Wednesday, April 17, 2013

IPA MarketPlace Download to Deployment Part 2

Hello again folks! It's been a while. I've been busy working on some more IPA projects plus an internal deployment of Interaction Analyzer at ININ that does a hand-off to IPA, but more on that later.

Today we're going to check out Ross Blaettner's article continuation of his previous piece, IPA MarketPlace Download to Deployment.

This topic is targeted at IPA Template and other developers who wish to sell their ININ wares on the ININ MarketPlace. We're assuming you're already on board, but if not, get signed up for the ININ MarketPlace with Dionne Flickinger and tell her RickM sent you.

Also, don't forget to get yourself registered for ININ's Interactions 2013 if you haven't already. The theme this year is "Deliver the Experience" and I'll be co-presenting on a couple of sessions on IPA with rockstars like Geoff Calhoun and, of course, Jason Loucks (as we did at Interactions last year). More on that before the conference. 

For now, take it away Ross and thanks again for your contributions!

MarketPlace Download to Deployment, Part Two:

Everything, and the kitchen sink!
by Ross Blaettner

There’s something special about the allure and mystique of a secret recipe. Surely, the ingredients exist—we might recognize them in their individual parts. However, it’s their varying combinations, preparations, and inspired creativity that make great cuisine.

The chef’s challenge is to concoct a palatable solution with wide-ranging appeal and consistent reproduction.

(Hopefully, you are making the connection with a pleasant installation experience, using varied operating environments, while achieving repeatable, quality deployments. If not, well, you are now.)

Here is a starting list of ingredients in my metaphorical kitchen. Feel free to add, or substitute with, your own. By the way, these components are freely available and graciously linked for the so inclined.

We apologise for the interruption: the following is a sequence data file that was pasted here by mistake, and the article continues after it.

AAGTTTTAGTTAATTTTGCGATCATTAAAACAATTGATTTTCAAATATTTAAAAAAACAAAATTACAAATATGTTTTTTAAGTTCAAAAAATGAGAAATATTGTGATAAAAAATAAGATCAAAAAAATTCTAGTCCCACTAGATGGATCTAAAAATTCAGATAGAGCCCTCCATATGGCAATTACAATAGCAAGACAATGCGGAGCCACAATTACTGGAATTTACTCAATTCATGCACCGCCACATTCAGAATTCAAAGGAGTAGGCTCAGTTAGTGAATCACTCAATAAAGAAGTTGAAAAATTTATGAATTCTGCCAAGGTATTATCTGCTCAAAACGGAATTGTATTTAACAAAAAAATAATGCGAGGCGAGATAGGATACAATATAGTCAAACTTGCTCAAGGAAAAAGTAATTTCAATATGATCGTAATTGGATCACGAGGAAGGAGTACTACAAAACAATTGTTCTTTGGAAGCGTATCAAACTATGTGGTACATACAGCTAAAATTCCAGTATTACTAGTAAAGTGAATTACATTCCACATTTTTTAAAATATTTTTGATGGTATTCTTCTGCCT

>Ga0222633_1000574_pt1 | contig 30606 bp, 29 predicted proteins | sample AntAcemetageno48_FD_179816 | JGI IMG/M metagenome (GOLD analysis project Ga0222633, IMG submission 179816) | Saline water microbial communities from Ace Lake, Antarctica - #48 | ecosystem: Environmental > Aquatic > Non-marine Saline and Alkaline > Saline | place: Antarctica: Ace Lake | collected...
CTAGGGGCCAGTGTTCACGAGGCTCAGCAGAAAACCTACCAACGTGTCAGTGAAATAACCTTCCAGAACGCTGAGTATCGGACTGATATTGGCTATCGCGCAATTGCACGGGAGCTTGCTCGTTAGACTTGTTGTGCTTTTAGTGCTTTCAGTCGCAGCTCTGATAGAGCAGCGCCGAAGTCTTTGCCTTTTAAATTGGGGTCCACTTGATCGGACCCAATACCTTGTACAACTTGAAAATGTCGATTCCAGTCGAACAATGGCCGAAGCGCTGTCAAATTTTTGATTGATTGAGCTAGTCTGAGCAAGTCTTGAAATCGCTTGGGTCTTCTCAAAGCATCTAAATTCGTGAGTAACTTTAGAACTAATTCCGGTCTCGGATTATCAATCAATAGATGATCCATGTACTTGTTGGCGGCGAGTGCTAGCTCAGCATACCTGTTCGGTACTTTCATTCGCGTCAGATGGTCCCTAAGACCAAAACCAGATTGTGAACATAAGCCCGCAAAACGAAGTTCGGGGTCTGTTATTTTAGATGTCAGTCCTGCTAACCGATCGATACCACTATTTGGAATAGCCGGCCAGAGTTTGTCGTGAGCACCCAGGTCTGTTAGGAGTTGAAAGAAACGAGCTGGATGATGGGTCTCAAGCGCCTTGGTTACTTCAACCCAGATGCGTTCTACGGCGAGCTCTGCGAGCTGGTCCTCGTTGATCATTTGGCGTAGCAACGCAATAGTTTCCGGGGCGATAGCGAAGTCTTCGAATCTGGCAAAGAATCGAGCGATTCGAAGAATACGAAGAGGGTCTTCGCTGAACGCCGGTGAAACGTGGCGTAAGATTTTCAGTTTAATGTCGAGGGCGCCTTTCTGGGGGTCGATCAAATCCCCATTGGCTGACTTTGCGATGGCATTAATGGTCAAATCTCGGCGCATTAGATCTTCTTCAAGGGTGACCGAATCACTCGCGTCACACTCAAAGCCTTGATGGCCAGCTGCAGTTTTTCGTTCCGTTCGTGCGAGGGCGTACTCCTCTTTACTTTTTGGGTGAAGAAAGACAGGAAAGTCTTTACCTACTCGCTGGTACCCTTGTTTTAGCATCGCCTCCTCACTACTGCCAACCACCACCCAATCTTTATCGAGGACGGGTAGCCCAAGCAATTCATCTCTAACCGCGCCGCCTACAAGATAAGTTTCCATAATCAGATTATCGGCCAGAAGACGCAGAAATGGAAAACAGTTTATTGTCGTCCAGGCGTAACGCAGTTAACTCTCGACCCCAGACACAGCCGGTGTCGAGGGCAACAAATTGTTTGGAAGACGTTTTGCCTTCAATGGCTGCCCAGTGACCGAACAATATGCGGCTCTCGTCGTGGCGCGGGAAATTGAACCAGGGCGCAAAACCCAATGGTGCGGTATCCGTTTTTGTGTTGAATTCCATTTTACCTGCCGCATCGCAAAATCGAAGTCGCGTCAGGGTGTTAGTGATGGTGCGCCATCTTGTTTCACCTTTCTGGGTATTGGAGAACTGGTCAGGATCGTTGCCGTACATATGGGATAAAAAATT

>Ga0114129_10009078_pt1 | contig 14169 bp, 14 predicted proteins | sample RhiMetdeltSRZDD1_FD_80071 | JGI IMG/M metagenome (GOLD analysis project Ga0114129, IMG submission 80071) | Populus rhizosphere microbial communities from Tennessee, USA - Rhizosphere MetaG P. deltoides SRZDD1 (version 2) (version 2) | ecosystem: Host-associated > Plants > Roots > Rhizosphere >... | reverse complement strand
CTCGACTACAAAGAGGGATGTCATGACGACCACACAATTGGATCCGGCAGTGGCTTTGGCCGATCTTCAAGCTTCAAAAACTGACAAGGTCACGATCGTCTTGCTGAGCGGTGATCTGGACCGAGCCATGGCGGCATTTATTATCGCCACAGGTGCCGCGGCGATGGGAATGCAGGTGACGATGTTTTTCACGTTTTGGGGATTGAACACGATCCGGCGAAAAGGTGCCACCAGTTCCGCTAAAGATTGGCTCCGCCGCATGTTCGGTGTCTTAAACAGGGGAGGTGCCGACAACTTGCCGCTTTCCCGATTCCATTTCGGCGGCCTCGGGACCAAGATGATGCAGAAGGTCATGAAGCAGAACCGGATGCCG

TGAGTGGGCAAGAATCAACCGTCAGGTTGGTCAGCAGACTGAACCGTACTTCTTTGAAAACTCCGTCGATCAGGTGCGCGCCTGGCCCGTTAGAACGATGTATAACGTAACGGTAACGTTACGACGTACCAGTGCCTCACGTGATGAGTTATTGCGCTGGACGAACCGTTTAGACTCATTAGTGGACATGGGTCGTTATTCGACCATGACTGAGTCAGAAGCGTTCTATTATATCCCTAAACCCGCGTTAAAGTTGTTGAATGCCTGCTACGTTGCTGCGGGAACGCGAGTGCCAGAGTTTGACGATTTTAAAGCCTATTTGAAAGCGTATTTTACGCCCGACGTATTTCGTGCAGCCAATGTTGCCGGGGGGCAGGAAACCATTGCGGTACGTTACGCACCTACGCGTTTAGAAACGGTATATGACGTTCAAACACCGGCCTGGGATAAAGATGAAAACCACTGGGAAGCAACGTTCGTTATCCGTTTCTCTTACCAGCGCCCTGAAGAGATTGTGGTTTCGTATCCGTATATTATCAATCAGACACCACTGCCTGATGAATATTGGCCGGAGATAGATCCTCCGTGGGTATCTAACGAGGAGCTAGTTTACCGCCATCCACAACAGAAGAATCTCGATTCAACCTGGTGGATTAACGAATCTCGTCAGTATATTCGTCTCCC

Start with Auto-It. The macro language, with its basic-like syntax is refreshing, surprisingly powerful, and abstracts mundane OS details. It also interacts nicely with the Windows UI and GUI-based applications. At their primal core, the scripting commands originate from the IT profession, for purposes of automated software deployments, configuration, and the like. Use Auto-It for fine-grained control of operations, settings, and integration. You could quite practically build a basic installer with Auto-It alone, but more appropriate and overall effective tools follow.

Remember, pack what you will need. Regardless of whether or not you would want to, you cannot feasibly oversee every deployment of your solution. In that case, you need to package your intelligence and necessary resources into an automated installer. Advanced Installer provides a free offering that will copy, pack, unpack and install files, and generally get the table set for the next course.

If you need to tweak the install tables, you certainly can—with InstaEdit for MSI-based packages. The generated install packages contain, among other resources, tables of relational instructions that can dramatically alter the experience and “flavor.” Sometimes, some extra spice is good, and sometimes it’s not. Consult the guide. You’ll just have to test and decide.

If neither here nor there, check with delta, i.e., WinMerge. You can certainly test the generated installer by comparing conditions before it starts and after it finishes. Examine the difference to see what happens. Are you getting what you ordered?

Interactive Update. With all due compliments to Interactive Intelligence, this is the toaster oven of speedy rollouts. If your solution requires delivery to multiple destinations within an organization, then Interactive Update is one simple and intuitive option. Network administrators can associate MSI’s or MSP’s, a la Advanced Installer, with Interactive Update, for automated, scheduled deployment. Presto.

Come back again soon, to the Interaction Center MarketPlace. Socialize with the community. Exchange ideas. Monitor ratings and reviews. How is your solution performing? What general guidance can you provide to your install base to invigorate their interest? Is it time to update your recipe, to keep things new and fresh?

When you’re ready to improve or innovate, create an MSP revision from Advanced Installer. Zip and send it to Make sure that it’s ready to serve for the next appetite.

What are your favorite installer tools and utilities?

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